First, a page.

The Right Reform
LAWMAKERS locally and nationally are moving in the right direction in pushing for improvements in how Americans vote. Foremost is the growing movement to require an independent way to verify the results of electronic voting. It's critical, though, that this reform effort be calibrated so that local election officials are given the time and resources to do the job properly.
Congress is expected to consider legislation this year requiring that the nation's electronic voting machines produce a paper trail so that people can verify the accuracy of their votes and to facilitate recounts in disputed elections. Meanwhile, as reported by the New York Times, states such as Florida may abandon touch-screen voting. The Virginia legislature is considering a bill that would phase out the machines, and Maryland appears headed toward some kind of requirement for a paper trail.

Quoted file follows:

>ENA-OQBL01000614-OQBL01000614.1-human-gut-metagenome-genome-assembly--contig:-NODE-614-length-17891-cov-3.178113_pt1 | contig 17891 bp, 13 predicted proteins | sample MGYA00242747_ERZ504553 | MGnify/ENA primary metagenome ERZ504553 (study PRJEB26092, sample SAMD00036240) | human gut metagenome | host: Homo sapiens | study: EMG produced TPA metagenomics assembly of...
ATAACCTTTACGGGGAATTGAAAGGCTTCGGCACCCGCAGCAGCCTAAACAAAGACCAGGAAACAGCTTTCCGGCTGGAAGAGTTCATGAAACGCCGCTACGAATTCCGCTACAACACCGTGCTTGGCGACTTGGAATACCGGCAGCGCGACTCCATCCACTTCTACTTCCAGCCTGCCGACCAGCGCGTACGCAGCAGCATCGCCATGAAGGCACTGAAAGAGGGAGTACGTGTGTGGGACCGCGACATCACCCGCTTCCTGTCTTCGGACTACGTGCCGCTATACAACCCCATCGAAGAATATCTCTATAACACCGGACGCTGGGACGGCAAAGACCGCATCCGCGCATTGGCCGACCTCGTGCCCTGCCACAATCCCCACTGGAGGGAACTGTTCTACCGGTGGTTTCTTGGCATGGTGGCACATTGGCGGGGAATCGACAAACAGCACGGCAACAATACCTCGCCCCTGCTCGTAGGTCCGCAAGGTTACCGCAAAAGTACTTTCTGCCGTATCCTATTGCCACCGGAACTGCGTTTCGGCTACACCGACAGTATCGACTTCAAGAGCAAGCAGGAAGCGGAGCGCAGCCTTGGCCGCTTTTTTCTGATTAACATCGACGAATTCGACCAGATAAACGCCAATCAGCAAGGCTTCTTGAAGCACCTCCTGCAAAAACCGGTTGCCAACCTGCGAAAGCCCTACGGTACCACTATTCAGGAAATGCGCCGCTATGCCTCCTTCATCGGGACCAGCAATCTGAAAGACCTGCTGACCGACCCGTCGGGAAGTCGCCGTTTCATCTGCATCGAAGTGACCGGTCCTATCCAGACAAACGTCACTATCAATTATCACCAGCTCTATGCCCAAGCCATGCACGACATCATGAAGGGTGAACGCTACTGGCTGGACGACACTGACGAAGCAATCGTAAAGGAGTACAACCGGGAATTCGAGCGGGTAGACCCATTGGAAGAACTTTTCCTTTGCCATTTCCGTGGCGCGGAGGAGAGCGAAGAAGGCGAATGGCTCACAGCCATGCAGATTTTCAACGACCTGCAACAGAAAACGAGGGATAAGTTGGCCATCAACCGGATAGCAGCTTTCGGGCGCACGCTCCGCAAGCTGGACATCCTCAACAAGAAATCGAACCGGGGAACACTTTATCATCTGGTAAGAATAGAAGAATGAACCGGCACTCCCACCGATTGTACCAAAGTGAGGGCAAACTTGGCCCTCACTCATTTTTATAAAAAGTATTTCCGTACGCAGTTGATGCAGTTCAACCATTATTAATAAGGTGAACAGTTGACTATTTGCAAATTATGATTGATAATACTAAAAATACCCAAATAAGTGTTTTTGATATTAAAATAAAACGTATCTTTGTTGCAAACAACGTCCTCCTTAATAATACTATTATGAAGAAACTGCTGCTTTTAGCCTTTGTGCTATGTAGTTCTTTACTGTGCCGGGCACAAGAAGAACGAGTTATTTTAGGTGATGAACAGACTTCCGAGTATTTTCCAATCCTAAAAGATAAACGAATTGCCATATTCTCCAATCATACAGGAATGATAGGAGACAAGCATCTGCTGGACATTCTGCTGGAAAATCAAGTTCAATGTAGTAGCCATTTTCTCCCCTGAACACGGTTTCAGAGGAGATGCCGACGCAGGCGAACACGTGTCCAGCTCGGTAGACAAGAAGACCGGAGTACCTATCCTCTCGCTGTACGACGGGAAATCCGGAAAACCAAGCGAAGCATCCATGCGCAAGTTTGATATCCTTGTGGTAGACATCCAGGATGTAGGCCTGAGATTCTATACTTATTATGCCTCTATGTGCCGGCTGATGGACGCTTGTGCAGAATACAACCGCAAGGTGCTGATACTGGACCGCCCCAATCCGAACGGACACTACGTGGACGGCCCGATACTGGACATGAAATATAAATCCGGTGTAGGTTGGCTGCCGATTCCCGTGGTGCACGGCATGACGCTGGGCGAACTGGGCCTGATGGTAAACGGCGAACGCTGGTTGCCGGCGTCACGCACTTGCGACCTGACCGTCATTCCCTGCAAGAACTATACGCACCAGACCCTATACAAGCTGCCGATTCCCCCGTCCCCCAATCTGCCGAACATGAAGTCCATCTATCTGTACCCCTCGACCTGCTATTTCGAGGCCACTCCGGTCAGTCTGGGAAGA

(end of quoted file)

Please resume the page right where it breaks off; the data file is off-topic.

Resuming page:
While we have not been in the camp of those seeing fanciful conspiracies in electronic voting, a backup system is without question the best way to safeguard security and ensure voter confidence. One worry, however, is whether unreasonable mandates will be placed on local communities. Some of the problems that Maryland experienced during last fall's elections were attributed to election workers being overwhelmed by new and unproven technology. Already, officials such as state Sen. President Thomas V. Mike Miller Jr. (D-Calvert) have expressed doubt about whether the state has the money or the time to implement big changes for the 2008 presidential election.
It's clear that this will be the impetus from Congress, where Rep. Rush D. Holt (D-N.J.) has lined up a majority of House members in support of his bill requiring paper ballots in time for the presidential primaries. Mr. Holt is correct about the urgency of the need for reform, but it's important that this reform be a lasting one.